Now, i gram of hydrogen combines with 8 grams of oxygen in water ; and 8 is therefore chosen as the equivalent of oxygen ; for the definition of an equivalent is that amount of an element which will combine with or replace one part by weight of hydrogen. In ferrous oxide, since 22.22 grams of oxygen combine with 77.77 grams of iron, 8 grams of oxygen will combine with grams of iron; and in ferric oxide, 8 grams ot oxygen are in combination with grams of iron. Thus the equivalent of iron in ferrous oxide is 28, and in ferric oxide 18.66. The question now arises, Wha: is the atomic weight of iron ? We have seen that the specific heat of iron is 0.1138; and we know that the specific heat of solid hydrogen is probably 6. And as the specific heats of elements are inversely as their atomic weights, we have the proportion .
The number 52.7 is nearly 2 x 28, and nearly 3 x 18.66 ; these products give 56 ; and it must be remembered that Dulong and Petit's law is not absolute, but merely an approximation ; hence 56 is accepted as the true atomic weight of iron.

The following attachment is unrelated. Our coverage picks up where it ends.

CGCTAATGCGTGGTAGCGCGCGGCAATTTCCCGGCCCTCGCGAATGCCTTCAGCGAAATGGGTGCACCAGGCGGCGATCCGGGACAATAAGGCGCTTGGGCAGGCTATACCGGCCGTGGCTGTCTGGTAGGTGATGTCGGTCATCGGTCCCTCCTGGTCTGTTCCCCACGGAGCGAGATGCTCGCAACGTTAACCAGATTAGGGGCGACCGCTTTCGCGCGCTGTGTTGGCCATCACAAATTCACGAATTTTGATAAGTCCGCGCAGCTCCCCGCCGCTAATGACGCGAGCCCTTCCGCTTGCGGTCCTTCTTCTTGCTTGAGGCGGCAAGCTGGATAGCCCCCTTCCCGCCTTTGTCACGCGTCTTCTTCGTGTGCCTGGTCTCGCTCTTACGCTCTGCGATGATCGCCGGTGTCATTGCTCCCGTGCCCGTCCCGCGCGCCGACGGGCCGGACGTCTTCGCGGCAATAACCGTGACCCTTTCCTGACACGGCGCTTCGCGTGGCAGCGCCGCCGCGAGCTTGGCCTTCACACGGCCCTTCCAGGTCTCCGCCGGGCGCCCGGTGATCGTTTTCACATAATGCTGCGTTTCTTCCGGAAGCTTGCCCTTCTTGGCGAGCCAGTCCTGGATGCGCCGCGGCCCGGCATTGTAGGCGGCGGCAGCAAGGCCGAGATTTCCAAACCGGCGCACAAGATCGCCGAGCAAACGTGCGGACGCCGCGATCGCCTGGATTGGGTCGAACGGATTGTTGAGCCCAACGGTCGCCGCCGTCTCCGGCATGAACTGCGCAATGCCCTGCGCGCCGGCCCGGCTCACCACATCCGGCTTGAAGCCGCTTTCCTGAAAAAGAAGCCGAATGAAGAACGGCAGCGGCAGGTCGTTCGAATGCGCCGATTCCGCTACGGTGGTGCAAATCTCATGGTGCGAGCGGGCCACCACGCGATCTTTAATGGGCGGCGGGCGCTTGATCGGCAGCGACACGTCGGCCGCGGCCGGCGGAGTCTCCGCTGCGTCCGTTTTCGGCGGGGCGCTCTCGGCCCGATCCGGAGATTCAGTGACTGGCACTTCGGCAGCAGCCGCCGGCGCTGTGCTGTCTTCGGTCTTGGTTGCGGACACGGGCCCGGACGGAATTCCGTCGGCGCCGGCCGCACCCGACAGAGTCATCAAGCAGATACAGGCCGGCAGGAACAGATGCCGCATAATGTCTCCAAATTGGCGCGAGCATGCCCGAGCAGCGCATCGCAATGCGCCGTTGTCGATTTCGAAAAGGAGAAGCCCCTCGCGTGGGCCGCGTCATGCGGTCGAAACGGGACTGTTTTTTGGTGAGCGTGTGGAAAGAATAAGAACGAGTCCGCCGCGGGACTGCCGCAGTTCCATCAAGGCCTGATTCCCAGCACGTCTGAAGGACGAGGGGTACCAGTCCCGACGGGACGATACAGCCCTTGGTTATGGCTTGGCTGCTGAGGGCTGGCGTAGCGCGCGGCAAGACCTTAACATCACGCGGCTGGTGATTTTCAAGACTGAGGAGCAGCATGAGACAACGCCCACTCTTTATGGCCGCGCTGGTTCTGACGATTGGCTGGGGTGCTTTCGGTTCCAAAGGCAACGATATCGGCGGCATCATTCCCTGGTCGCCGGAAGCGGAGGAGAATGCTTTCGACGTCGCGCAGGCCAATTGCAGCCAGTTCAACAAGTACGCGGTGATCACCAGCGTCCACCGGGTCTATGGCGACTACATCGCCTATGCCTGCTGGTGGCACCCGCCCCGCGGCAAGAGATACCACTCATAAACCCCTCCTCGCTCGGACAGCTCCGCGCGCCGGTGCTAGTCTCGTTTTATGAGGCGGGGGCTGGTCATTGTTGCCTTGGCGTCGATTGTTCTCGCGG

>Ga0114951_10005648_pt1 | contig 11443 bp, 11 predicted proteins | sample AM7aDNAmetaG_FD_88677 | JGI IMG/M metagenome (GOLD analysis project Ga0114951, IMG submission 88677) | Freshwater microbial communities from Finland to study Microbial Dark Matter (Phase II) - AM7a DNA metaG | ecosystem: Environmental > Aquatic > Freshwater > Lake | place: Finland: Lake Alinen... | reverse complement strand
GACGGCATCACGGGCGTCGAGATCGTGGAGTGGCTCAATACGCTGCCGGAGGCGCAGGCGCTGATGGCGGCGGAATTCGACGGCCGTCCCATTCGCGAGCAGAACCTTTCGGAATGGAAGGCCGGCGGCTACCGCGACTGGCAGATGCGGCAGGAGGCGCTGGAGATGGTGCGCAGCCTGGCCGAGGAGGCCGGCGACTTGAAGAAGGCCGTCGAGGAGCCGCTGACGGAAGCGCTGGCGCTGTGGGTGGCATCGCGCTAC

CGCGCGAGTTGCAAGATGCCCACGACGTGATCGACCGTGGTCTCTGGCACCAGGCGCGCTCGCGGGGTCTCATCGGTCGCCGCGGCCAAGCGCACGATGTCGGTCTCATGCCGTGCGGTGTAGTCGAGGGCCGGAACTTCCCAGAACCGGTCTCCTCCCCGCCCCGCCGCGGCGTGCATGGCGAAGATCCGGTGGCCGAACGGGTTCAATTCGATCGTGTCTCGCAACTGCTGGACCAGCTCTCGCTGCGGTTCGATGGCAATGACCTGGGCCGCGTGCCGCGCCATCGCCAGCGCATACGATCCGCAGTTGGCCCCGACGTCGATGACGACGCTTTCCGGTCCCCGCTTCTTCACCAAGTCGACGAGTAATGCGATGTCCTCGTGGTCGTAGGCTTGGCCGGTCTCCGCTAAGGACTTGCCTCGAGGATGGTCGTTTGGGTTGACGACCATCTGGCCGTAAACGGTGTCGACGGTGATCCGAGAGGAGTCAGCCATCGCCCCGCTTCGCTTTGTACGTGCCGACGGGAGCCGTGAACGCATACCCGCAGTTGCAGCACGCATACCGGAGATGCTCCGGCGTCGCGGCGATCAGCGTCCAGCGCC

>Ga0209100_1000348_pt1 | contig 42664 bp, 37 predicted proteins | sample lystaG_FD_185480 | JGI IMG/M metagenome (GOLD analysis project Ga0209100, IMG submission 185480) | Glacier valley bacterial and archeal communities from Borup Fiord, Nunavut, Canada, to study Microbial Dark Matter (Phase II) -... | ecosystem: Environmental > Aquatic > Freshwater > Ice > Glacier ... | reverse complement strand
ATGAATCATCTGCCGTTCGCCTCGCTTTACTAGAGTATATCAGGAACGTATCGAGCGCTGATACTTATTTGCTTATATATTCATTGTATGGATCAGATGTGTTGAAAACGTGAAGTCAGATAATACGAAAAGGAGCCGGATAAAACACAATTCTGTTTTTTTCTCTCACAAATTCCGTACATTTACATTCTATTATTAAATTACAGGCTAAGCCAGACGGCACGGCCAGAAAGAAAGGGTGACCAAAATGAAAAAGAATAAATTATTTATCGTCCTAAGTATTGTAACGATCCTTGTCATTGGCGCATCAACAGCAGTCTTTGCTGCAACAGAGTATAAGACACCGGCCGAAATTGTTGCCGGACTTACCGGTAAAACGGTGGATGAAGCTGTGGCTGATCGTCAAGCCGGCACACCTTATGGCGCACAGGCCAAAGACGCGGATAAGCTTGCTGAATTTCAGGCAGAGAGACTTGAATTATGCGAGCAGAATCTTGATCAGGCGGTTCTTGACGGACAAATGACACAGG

The gas is 17.1 times as heavy as hydrogen; and this means that a molecule of hydrogen sulphide is 17.1 times as heavy as a molecule of hydrogen. But a molecule of hydrogen is believed to consist of two atoms ; hence a molecule of hydrogen sulphide is 34.2 times as heavy as an atom of hydrogen. Now, if this gas consists of one atom of hydrogen in combination with one atom of sulphur, then the atomic weight of sulphur will be the same as its equivalent, viz.,; but if it contain two atoms of hydrogen, then the atomic weight of sulphur will be . The first hypothesis is impossible, for then the molecular weight of hydrogen sulphide would be 16+1 = 17 ; whereas, it has been found to equal 34.2 ; but if two atoms of hydrogen are present in sulphide of hydrogen, the molecular weight is 32 4- 2 = 34 ; and this is nearly the same as the number found, viz., 34.2. It is, however, still possible that hydrogen sulphide consists of two atoms of hydrogen in union with two atoms of sulphur, in which case the atomic weight of sulphur might still be 16 ; but many other gaseous or gasifiable compounds of sulphur are known, and in none of them is the molecular weight such that they could be supposed to contain less than 32 parts of sulphur for each part of hydrogen, or its equivalent of another element. It is consequently regarded as improbable that the atomic weight of sulphur is less than 32 ; and that 32 is the correct number follows also from the determination of its specific heat.